I had always intended to read The Citadel, the 1937 novel by doctor and writer A.J. Cronin. Now, having received a copy as a Christmas present I have finally got around to it. So why is it important?
One of Cronin’s first posts in the medical profession was in Tredegar in South Wales during the 1920s and a large portion of The Citadel novel is directly based on his experiences. Now an exile, I was born and raised in the town (though a little while later!), but quite apart from the personal connection, it is a vital read for anyone interested in protecting a freely available citizen-centred Health Service.
The novel tells the story of a young assistant doctor, Andrew Manson who cares for the miners and their families. Later in the story, Cronin candidly examines the ethical background to the dysfunctional system by having his protagonist move to London and falling to the temptation of money.
The Citadel pulled no punches in detailing the iniquities and incompetence of the medical profession as encountered by Cronin. Greed and quackery is rife. Predictably, the book was controversial and made enemies in the medical profession. The British Medical Association was driven to reply to Cronin’s accusations and there was a determined effort by one group of specialists to get The Citadel banned. One critic dismissed it as “dramatized pamphleteering.” But A.J. Cronin was insistent, telling the Daily Express in an interview:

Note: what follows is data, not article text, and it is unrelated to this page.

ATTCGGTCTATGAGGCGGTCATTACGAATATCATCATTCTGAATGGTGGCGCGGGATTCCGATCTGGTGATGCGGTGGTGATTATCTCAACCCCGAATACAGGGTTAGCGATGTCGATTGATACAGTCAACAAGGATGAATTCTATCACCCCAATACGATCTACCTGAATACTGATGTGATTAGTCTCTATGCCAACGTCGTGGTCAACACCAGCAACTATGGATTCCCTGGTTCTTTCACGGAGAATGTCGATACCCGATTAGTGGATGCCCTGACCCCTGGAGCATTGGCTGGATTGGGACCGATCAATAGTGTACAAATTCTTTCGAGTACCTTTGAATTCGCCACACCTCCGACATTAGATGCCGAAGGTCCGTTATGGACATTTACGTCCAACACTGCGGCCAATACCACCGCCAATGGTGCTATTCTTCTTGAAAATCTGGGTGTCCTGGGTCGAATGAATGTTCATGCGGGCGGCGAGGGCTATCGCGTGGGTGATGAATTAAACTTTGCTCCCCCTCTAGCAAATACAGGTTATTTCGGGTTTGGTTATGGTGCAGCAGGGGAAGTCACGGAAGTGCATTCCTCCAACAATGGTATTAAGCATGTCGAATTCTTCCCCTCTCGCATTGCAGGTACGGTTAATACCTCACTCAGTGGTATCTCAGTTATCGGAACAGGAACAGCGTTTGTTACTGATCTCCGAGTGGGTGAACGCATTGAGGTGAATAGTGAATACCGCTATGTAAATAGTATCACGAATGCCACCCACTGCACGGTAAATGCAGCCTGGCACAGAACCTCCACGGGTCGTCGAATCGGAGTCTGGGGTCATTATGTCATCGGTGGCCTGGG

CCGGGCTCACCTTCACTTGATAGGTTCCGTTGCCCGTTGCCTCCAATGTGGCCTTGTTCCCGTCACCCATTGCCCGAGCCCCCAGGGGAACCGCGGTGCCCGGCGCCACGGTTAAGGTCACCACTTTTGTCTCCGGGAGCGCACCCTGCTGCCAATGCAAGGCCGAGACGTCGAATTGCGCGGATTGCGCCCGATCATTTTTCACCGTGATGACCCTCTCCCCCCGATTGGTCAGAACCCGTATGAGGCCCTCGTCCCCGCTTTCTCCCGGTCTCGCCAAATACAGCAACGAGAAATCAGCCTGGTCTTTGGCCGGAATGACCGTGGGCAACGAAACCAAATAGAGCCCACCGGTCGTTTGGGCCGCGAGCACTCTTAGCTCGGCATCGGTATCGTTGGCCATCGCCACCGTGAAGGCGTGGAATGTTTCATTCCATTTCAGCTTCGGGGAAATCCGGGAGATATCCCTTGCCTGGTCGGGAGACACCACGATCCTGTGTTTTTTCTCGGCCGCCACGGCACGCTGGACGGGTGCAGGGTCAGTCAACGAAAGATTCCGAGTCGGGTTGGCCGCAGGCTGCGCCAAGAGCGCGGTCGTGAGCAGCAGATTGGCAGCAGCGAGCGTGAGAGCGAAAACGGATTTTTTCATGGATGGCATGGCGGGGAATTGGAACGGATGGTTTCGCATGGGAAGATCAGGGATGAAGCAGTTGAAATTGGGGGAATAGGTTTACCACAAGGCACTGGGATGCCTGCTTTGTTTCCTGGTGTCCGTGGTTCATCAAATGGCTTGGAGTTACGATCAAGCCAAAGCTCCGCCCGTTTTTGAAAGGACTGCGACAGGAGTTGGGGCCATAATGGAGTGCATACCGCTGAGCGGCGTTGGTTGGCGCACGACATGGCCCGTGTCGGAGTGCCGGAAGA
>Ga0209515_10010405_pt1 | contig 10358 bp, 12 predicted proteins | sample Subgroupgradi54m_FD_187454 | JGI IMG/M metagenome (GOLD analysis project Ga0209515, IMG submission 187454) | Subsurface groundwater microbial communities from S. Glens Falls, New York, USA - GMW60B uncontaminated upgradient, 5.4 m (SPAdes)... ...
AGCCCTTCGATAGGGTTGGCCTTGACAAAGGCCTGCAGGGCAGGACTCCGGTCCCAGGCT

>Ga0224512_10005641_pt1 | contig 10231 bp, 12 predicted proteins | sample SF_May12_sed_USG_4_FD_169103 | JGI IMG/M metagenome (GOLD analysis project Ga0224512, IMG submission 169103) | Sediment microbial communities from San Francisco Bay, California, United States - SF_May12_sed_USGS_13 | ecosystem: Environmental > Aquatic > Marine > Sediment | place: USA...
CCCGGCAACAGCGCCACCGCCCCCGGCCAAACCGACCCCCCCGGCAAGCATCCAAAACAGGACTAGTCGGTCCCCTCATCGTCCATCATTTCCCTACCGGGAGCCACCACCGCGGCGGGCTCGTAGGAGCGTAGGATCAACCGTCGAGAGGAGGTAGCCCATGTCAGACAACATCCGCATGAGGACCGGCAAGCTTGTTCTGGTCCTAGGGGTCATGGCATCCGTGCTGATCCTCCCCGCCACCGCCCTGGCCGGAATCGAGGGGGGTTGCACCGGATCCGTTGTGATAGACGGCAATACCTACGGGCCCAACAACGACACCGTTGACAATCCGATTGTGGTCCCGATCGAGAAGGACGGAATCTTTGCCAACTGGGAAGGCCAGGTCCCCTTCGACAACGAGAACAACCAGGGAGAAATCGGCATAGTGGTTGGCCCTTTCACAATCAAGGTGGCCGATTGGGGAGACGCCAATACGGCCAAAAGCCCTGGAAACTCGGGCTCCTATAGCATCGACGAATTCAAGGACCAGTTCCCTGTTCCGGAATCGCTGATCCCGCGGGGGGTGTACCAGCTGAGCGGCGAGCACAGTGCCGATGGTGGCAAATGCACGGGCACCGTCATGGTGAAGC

I have written in The Citadel all I feel about the medical profession, its injustices, its hide-bound unscientific stubbornness, its humbug … The horrors and iniquities detailed in the story I have personally witnessed. This is not an attack against individuals, but against a system
Today we take it for granted that there is a large cadre of dedicated doctors and consultants. Whilst private patients are still with us the clinicians have a good reputation and the men and women in the white coats generally are highly respected. But Cronin’s work reveals a dangerous aspect of a privatised health service; greedy and lazily incompetent doctors. In such an environment the rich may be able to take them to court for malpractice, but what of the rest of us?
Warnings of a fully privatised health service where the only protection was afforded by working men grouping together to collectively purchase medical services must not be dismissed lightly. They are stark. The Citadel may be fiction, but the evidence from the United States demonstrates that the warnings are real.
Aside from all that, it is also a cracking read!